Last month, Spanish Prime Minister Pedro Sanchez led a delegation of 12 government officials to Rabat for a meeting with their Moroccan counterparts. The summit, which was the first between the neighboring countries in eight years, was an effort to mend relations between Madrid and Rabat, amid tensions that have deepened in recent years over territorial issues, migration and human rights.
But the timing of the summit could not have been more awkward, as it took place just days after the European Parliament adopted a nonbinding resolution that condemned Rabat for deteriorating conditions of “freedom of expression and media freedom” in Morocco. It went on to urge Moroccan authorities to provide “a fair trial with all due process guarantees” to three imprisoned journalists: Omar Radi, Taoufik Bouachrine and Soulaiman Raissouni. All three have been subjected to prolonged and unfair trials, as well as trumped-up charges including espionage, rape and other sexual offenses.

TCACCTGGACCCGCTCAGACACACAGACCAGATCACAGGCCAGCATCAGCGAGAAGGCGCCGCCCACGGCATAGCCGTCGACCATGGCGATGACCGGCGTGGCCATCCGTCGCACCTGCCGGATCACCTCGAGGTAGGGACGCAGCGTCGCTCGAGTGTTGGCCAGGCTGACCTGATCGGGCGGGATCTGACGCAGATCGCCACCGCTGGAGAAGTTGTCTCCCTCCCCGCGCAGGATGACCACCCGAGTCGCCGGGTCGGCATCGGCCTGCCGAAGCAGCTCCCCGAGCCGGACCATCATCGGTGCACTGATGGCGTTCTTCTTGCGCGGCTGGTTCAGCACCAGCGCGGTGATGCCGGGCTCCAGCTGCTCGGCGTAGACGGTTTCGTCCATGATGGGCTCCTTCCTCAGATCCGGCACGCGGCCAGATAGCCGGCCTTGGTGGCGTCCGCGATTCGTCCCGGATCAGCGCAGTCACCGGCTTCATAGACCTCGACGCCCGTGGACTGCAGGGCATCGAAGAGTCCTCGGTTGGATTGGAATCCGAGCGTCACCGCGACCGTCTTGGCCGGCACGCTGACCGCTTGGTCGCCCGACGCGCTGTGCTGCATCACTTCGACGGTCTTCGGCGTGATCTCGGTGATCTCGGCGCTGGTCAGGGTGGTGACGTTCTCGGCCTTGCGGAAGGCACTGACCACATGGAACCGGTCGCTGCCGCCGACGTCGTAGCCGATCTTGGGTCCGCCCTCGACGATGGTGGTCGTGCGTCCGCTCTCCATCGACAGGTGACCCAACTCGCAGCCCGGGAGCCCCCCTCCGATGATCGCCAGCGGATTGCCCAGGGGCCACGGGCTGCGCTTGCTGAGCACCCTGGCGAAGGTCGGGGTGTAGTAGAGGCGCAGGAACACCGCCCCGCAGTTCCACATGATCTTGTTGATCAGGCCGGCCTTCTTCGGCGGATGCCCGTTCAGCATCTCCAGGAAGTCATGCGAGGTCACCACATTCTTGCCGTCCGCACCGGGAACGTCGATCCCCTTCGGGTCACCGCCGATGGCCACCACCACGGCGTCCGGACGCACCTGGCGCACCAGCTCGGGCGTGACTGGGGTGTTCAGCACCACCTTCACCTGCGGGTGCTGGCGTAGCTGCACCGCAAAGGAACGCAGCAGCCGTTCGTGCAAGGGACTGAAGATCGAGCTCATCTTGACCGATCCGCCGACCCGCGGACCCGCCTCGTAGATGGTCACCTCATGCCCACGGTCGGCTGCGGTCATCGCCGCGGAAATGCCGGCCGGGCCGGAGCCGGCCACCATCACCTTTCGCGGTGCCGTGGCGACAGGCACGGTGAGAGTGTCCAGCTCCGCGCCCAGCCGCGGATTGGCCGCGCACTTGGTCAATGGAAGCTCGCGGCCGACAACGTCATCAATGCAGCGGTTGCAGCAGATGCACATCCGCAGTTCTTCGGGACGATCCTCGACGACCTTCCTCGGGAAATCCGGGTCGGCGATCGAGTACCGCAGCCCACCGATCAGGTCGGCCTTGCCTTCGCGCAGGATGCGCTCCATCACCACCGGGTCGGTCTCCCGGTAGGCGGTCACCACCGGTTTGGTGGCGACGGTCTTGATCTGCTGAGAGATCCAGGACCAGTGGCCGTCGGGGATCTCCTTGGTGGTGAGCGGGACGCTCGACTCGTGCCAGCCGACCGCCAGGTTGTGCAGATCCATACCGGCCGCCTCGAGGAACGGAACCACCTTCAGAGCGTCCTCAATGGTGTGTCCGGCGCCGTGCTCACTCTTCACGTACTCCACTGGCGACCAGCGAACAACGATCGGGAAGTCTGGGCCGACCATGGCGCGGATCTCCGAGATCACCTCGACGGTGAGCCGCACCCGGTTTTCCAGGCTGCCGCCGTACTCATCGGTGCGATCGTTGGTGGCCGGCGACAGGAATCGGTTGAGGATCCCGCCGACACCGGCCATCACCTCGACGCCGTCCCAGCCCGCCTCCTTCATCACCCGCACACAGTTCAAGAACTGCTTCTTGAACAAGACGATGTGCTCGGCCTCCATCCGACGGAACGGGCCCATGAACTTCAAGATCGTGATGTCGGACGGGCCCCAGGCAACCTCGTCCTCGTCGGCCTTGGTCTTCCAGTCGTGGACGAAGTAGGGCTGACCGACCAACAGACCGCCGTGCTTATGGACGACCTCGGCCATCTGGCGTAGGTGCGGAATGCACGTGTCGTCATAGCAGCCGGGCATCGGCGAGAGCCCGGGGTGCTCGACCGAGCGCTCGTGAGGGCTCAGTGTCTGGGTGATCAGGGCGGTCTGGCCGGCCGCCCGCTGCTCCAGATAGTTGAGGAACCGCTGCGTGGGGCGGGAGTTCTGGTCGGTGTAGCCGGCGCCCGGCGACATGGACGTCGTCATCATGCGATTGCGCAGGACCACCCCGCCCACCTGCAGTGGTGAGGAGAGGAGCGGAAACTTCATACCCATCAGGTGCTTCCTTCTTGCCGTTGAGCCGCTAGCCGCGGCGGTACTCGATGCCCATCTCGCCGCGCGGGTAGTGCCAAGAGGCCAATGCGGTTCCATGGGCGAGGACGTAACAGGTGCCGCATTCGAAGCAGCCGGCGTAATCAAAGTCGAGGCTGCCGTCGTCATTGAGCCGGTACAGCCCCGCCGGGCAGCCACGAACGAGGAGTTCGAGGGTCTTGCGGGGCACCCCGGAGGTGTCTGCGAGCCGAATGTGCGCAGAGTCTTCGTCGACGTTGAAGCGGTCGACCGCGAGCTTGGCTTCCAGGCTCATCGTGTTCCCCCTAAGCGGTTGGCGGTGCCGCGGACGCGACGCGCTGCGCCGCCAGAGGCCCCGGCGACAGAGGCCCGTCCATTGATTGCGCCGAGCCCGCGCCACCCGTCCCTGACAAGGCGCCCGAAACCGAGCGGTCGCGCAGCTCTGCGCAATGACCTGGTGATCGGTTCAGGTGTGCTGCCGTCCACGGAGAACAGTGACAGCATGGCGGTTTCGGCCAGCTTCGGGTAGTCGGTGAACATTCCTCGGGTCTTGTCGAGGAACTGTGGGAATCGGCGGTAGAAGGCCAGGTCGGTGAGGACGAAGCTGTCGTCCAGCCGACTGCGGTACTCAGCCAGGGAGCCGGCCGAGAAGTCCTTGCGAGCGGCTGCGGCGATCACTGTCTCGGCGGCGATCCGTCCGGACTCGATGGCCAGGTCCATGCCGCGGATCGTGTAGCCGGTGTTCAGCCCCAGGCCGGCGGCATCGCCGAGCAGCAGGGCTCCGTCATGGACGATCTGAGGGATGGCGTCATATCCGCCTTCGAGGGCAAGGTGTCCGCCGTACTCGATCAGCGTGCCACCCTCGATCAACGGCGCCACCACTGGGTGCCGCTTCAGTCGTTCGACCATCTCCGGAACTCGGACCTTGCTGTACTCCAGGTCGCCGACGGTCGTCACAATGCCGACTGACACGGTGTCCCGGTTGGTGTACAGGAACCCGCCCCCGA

European parliamentarians from Spain’s ruling Socialist Workers Party, or PSOE, were instructed by Madrid to vote against the resolution, and they were the only members of the EU Parliament besides MEPs from France’s far-right National Rally party to do so. One of the Spanish lawmakers, Juan Fernando Lopez Aguilar, defended the “no” vote by arguing that “Morocco is a strategic partner … if toads must be swallowed, they will be swallowed.”